Sunday 28 May 2017

What's Age Got to Do With It? | TURN LEFT and Make June the End of May

The 94 year old writer and activist Harry Leslie Smith wrote in his book Harry's Last Stand: how the world my generation built is falling apart and what we can do to save it (published by Icon Books Ltd in 2014):  

Many people who are younger than me presume that because of my age I have a default setting which makes me, amongst other things, a lover of dogs, suspicious of immigrants, wary of welfare benefits and distrusting of those who possess piercings and/or multiple tattoos (p66). 

Last Friday (26th May) was Jeremy Corbyn's 68th birthday and social media was awash with good wishes, love and support. There were vids of Labour members singing the traditional song; memes (one of which I've included here); photos of messages on pub awnings and elsewhere and evidence of people donating the price of a birthday card (and more) to UK Labour in his name. Mr Corbyn's age is often cited by his critics who, often subtly and sometimes explicitly, draw on stereotypical images and views of older people as 'past their best, to challenge his right to lead the Labour Party and his ability to be Prime Minister. He responds to this as he does to the many, many other insults that are flung his way on a daily basis. Quite simply he does not rise to the mocking and is true to his word to 'refuse to get into the gutter with anyone' and so avoids any personal attack of those that happily and regularly attempt to undermine and besmirch him. Relevantly, a brief glance at his daily, weekly, monthly schedule ridicules any suggestion that he has not the energy for the job.

For those that look beyond the mainstream media it is clear that throughout his career Corbyn has worked tirelessly for 'the many, not the few' and this is reflected in the current Labour Party Manifesto with policies aimed at tackling injustices across the lifecourse. From a commitment to free school meals for all primary school children; the re-introduction of housing benefits for the under 21's through to a commitment to compensate those women, born in the 1950s, who have been financially disadvantaged by changes to the State Pension Law; and a pledge to tackle the loneliness that many of the elderly who are living alone are experiencing. In contrast the Conservatives would have us believe that increased longevity is a burden on society and that one of the solutions to this is a post-death tax that in turn will negatively impact on younger family members. Yet more evidence that the Conservative Manifesto offers anything but a 'stronger, fairer, more prosperous Britain' for all. Harry Leslie Smith again (this time on twitter today):

The fact that Britain now has 4 million kids living in poverty b/c of Tory austerity makes #TheresaMay unfit to be PM not #Corbyn @Harryslaststand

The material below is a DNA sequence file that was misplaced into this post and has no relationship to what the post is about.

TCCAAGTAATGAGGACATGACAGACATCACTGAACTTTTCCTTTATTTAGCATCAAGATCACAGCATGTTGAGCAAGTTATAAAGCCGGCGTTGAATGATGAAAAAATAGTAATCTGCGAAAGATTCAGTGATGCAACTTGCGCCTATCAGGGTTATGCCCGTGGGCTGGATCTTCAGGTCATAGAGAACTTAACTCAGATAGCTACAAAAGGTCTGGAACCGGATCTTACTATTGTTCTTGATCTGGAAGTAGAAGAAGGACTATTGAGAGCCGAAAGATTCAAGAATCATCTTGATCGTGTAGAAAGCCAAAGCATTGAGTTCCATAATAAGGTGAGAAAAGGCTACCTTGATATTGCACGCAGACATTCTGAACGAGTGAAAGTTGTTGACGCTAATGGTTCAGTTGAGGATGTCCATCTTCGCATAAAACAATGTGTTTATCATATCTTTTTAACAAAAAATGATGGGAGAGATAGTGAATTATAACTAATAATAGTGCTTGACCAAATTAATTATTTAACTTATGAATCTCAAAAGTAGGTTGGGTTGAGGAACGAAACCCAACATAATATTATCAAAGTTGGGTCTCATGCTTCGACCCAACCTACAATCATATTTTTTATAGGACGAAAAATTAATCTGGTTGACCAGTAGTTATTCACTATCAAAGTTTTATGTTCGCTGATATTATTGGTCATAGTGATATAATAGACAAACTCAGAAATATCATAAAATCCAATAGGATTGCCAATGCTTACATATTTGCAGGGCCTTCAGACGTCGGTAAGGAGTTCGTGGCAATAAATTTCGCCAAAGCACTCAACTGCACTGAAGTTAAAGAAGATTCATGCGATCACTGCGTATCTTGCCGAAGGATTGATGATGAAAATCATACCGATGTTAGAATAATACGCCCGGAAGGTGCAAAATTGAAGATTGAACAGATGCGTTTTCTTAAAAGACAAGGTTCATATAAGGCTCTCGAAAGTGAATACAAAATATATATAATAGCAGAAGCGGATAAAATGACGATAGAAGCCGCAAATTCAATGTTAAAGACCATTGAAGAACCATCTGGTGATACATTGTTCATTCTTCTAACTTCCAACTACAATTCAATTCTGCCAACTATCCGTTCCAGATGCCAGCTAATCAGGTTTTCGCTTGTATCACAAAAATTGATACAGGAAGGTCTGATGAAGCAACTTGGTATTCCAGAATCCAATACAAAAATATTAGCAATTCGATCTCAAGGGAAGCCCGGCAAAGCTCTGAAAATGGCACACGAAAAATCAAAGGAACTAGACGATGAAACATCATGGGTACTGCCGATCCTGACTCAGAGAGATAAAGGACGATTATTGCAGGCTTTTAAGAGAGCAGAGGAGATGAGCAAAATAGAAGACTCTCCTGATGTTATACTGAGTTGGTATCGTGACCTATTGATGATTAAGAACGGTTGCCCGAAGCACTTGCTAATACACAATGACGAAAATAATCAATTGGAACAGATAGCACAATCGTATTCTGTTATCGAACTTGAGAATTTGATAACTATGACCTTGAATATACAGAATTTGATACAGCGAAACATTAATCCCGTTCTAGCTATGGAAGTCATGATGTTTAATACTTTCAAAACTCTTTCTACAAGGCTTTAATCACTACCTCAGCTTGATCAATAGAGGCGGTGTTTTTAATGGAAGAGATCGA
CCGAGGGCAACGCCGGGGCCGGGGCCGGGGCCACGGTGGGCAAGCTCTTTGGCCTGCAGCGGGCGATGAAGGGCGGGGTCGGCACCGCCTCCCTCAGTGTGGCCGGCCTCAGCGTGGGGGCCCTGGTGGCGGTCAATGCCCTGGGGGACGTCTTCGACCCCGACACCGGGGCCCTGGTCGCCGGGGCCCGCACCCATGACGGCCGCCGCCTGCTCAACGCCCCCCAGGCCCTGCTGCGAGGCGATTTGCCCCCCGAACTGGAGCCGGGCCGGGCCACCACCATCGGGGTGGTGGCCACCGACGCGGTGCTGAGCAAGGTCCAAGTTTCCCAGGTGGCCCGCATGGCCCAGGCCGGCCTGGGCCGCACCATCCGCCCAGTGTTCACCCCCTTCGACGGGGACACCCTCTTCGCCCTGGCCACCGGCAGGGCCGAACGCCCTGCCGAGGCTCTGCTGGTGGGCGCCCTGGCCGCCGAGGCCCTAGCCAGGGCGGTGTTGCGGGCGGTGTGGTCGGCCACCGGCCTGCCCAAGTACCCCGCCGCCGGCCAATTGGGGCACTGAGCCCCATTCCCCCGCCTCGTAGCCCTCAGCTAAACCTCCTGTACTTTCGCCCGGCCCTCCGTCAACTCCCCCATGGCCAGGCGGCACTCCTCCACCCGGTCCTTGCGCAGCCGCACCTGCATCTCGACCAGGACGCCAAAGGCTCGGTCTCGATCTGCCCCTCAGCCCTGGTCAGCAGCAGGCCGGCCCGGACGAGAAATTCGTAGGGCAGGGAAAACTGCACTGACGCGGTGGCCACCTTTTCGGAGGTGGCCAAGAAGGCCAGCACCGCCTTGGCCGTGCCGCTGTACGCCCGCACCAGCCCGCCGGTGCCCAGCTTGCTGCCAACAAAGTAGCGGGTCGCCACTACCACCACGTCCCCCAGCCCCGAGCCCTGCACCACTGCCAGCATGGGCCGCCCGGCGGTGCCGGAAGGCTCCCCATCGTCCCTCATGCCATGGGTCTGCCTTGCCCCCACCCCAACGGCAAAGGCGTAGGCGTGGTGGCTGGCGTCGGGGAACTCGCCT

Celebrity endorsement, social media, the polls (although of course I accept the many complexities and provisos that others highlight about these), the numbers of new voter registrations and so on and so forth all suggest that younger people are hearing the Labour message under Corbyn more clearly than us older ones. Having taught in higher education for 27 years I am excited by the energetic way that 18+ year olds are getting involved which is unlike anything I have seen over this time. I am also struck by stories of other, much younger, adolescents and children, asking questions that challenge so-called political truisms. All of this gives me much hope for the future. I appreciate too that despite the increasing understanding of and support for what Labour has to offer, what Labour can do for us, there is much more to do. Encouraging people to think differently, particularly with reference to long-held beliefs isn't easy and a sensitive approach is needed. With this in mind I hope that we can avoid any further ageist blaming and stereotyping in our face-to-face and online communications from now on. 

From the canvassing I have done (anecdotal I admit) it is just as likely to be a young mother who says that she is not interesting in talking and has no plans to vote as an older person living alone and 'that Corbyn's a good un' has been said to me by people across the age range. The crowds Corbyn, and others canvassing to be MPs (and for the Party more generally), attract are diverse in terms of age (as well as gender, ethnicity and dis/ability), and those I meet at local Labour Party meetings and engage in #Labourdoorstep(ing) with includes students, retired people and all ages in between. What this suggests to me is that, in this, as in many aspects of life, there is much evidence of positive cross-generational action. So, (and I'm not denying that some age groups may be more entrenched in their views that others) rather than buying into media discourse that encourages us to dismiss the under thirties as naive 'snowflakes' and/or the over fifties as backward looking 'ice-hearts' let's just all WORK TOGETHER TO to encourage people of all ages that what we really, really need to do is TURN LEFT and Make June the End of May.

NB: I have published a number of political opinion pieces in recent months and with my discipline training in mind I have, in most of these, provided references to support my argument/provide links for readers to read more/check my argument. Over the next few days I hope to publish a number of pieces and to enable me to write more rather than less (alongside my other work commitments) such links to sources will be less frequent. 

1 comment:

  1. Thanks for your post. I’ve been thinking about writing a very comparable post over the last couple of weeks, I’ll probably keep it short and sweet and link to this instead if thats cool. Thanks.
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